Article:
January 2, 2013 at 1:42 PM
"Santa Fe has beautiful winter days. With the right gear, you can really get outside and enjoy them"
At Home Outdoors
Karen Denison is owner of Outspire Hiking and Snowshoeing guide service, a former biologist, and a shameless admirer of the outdoors.
If your New Year's resolution includes getting outside more this winter, here are a few suggestions for making it more comfortable and fun.
If you are a walker, get a pair of "cleats" to fit your hiking boots. Yak-Traks and Micro-Spikes (both are brand names) are meant to give traction on packed snow and ice. Different models begin around $20 and go up from there. They are sized to fit very securely on your boot so when you step forward, there's no slide or slip. They work best on snow/ice; frozen dirt is harder on your feet. They are small enough, though, that you can stick them in your pack in case there's a stretch of frozen stuff along your route.
Taking up snowshoeing is a fine idea, too. Unlike Yak-Trax or Micro-Spikes, the larger size of a snowshoe permits you to "float" a bit higher in untracked snow so you're not restricted to staying on a previously-packed trail or road. Loads of styles and sizes are available and prices range between $100 to $300. Additionally, these may be rented at a number of local shops for a nominal fee. If you are thinking of trying snowshoeing, I strongly recommend renting a couple of times first so you may decide which features (like the bindings which fasten to your boots) are important for you.
Whether hiking, snowshoeing or just puttering around outside, having warm hands and feet make things much more fun! The right boots are essential being outside. No, they don't have to be heavy, old-fashioned rubber pac-boots. But invest in a waterproof, insulated boot that laces on to fit securely, but which still allows you to wiggle your toes and flex your foot slightly even when wearing your winter-heavy socks. If you intend to use cleats or snowshoes, get boots that have sturdy soles and some structure to the upper so straps won't pinch your toes. Don't expect your lightweight summer hiking boots or shoes to fulfill this purpose routinely.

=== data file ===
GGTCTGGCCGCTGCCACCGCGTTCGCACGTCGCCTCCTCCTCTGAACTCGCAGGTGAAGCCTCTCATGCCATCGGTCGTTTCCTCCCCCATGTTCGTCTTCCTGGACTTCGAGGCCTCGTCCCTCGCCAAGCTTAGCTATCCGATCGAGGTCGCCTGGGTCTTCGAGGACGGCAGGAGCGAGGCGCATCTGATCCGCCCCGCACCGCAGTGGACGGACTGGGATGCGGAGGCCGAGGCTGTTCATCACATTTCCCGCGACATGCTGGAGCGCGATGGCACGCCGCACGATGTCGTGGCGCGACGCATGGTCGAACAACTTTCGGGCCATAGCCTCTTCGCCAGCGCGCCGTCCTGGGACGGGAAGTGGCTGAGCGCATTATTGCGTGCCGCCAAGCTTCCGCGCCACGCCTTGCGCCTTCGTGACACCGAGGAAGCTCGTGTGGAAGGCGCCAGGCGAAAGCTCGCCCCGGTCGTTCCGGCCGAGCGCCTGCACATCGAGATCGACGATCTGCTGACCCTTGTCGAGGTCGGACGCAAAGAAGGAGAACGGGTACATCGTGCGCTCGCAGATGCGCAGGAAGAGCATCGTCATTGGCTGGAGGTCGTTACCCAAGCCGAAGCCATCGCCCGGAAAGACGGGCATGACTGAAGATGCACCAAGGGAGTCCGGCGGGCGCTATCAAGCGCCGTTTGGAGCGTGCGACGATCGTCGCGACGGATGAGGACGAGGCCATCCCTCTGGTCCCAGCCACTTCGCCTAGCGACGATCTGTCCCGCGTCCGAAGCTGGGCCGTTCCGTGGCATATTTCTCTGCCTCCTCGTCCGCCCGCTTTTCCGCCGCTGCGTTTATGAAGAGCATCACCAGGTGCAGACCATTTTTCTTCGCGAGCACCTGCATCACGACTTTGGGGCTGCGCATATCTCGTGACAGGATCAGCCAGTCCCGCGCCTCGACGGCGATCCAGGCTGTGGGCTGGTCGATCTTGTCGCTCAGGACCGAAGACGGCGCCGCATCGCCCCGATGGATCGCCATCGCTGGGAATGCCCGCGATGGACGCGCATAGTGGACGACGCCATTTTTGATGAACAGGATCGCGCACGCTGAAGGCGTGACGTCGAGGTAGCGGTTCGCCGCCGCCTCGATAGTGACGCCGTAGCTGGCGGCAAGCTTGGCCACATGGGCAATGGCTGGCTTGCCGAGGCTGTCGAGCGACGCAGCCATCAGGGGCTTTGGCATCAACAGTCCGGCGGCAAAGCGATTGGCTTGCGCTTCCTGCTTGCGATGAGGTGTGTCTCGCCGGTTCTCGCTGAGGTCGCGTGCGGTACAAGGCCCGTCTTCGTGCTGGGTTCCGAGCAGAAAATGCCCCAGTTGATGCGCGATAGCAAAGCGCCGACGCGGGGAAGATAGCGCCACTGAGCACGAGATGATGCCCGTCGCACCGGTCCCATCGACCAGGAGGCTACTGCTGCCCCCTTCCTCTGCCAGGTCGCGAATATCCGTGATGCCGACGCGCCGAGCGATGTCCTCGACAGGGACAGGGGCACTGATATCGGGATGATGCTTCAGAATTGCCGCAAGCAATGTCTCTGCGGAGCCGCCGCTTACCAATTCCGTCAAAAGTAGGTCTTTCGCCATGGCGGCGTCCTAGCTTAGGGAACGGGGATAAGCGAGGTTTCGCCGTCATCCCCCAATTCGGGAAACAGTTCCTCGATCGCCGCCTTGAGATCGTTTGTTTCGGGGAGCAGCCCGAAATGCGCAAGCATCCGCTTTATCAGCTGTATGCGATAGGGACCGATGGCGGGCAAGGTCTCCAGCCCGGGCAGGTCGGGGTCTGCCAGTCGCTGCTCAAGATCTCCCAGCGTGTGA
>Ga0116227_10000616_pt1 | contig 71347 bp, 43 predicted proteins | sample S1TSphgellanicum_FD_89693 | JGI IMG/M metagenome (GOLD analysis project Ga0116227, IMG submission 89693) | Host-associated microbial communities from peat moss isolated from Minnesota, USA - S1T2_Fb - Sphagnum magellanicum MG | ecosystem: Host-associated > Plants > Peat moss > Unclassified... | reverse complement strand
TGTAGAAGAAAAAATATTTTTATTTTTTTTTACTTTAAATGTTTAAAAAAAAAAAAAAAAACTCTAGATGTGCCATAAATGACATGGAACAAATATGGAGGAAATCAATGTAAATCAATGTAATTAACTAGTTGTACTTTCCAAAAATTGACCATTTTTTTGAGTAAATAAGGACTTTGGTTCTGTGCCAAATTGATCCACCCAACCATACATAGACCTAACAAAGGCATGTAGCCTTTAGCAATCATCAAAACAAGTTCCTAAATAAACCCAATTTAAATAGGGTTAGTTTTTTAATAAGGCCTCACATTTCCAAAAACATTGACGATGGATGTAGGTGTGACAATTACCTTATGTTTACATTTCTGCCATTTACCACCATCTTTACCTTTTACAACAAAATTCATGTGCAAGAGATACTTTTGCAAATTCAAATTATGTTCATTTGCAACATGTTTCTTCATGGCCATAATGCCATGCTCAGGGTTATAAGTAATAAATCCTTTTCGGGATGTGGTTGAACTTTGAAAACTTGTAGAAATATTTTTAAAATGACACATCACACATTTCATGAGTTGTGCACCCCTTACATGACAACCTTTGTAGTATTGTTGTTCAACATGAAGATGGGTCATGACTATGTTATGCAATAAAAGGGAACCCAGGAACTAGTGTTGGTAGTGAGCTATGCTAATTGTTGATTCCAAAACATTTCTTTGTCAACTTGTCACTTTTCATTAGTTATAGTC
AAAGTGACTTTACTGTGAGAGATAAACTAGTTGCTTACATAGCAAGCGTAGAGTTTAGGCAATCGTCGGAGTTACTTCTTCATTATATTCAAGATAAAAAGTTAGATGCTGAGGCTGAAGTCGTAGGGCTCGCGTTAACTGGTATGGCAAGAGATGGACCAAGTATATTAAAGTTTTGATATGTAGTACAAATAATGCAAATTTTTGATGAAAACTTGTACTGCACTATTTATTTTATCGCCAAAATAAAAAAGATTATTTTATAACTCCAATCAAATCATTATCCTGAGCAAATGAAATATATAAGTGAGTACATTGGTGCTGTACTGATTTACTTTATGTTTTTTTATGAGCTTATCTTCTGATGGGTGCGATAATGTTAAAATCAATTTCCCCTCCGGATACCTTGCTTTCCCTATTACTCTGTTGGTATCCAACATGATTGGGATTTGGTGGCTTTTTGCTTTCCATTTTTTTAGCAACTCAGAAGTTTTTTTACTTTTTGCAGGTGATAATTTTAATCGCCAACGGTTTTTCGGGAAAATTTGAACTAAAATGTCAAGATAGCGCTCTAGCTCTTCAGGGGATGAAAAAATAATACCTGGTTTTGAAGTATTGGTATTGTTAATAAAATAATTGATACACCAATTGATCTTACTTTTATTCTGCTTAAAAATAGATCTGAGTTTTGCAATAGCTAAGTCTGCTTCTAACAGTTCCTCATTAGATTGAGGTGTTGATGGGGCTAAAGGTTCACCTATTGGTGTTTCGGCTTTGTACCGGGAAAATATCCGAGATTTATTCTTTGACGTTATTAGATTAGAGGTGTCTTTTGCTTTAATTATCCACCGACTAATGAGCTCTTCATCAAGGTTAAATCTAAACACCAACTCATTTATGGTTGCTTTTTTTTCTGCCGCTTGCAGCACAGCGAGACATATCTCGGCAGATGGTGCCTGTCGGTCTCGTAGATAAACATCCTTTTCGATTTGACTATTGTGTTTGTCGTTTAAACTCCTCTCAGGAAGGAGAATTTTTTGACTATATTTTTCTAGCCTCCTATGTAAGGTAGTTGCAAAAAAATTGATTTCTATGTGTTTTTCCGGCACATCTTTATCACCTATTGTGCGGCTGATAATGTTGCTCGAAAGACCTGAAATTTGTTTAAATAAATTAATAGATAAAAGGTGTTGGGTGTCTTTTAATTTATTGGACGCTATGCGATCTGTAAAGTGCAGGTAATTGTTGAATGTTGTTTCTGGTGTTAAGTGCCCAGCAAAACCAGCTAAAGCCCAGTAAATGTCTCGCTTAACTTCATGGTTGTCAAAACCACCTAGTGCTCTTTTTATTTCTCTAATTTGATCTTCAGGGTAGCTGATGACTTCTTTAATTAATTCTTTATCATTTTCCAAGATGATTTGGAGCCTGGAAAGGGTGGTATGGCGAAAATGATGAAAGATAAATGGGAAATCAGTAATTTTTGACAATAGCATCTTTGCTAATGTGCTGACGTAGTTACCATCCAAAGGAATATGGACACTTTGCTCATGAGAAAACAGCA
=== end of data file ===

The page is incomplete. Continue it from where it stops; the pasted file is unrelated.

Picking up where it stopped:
Mittens are warmer than gloves so if you're prone to becoming cold, try some heavy mittens. Ones made of boiled wool are still some of my favorites, although becoming harder to find. The super-dense felted wool blocks wind and resists snow. If you get a very large pair, a liner glove may be worn underneath for extra protection.
Most folks have plenty of sweaters and jackets, but fewer bother to have good winter coverage for legs. Lightweight, wind-blocking pants to slip on over your regular insulation are a god-send. Whether windbreaker nylon or something more sophisticated like Gore-Tex, you'll feel many degrees warmer by having this loose, wind-blocking addition. In New Mexico, don't get insulated nylon ski pants for hiking or snowshoeing. On a sunny day, you might want to take off a layer during your hike and ski bunny pants don't lend themselves well to this.
Gaiters are waterproof protection for tramping about in the snow. They cover the junction between your boot and your lower leg so snow can't creep into your boot, and they also give a little extra warmth by providing a wind-proof layer for your lower legs. They're even good slapped on over jeans for walking the dog. Zipper and velcro styles are available from $20 and up and they should last many seasons. If you hike or snowshoe, get a pair you'll not regret it.
Santa Fe has beautiful winter days. With the right gear, you can really get outside and enjoy them!